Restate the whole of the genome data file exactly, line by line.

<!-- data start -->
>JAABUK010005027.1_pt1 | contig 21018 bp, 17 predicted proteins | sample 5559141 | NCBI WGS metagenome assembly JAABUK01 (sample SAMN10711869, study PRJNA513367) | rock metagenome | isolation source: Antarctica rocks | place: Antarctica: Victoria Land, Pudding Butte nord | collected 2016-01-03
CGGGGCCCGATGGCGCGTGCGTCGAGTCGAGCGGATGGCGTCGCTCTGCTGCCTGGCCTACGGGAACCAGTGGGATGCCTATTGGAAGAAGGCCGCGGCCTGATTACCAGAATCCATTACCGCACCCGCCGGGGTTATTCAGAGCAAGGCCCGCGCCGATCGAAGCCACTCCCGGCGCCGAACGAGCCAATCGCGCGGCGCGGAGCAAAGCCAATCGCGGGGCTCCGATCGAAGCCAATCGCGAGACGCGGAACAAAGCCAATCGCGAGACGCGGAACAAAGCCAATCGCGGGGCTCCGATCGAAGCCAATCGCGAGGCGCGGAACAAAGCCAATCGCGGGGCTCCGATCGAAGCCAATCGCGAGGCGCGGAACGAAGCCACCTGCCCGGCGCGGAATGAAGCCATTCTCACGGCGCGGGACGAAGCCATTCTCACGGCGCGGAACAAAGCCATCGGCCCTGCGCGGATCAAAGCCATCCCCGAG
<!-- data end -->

>JAABUK010005027.1_pt1 | contig 21018 bp, 17 predicted proteins | sample 5559141 | NCBI WGS metagenome assembly JAABUK01 (sample SAMN10711869, study PRJNA513367) | rock metagenome | isolation source: Antarctica rocks | place: Antarctica: Victoria Land, Pudding Butte nord | collected 2016-01-03
CGGGGCCCGATGGCGCGTGCGTCGAGTCGAGCGGATGGCGTCGCTCTGCTGCCTGGCCTACGGGAACCAGTGGGATGCCTATTGGAAGAAGGCCGCGGCCTGATTACCAGAATCCATTACCGCACCCGCCGGGGTTATTCAGAGCAAGGCCCGCGCCGATCGAAGCCACTCCCGGCGCCGAACGAGCCAATCGCGCGGCGCGGAGCAAAGCCAATCGCGGGGCTCCGATCGAAGCCAATCGCGAGACGCGGAACAAAGCCAATCGCGAGACGCGGAACAAAGCCAATCGCGGGGCTCCGATCGAAGCCAATCGCGAGGCGCGGAACAAAGCCAATCGCGGGGCTCCGATCGAAGCCAATCGCGAGGCGCGGAACGAAGCCACCTGCCCGGCGCGGAATGAAGCCATTCTCACGGCGCGGGACGAAGCCATTCTCACGGCGCGGAACAAAGCCATCGGCCCTGCGCGGATCAAAGCCATCCCCGAG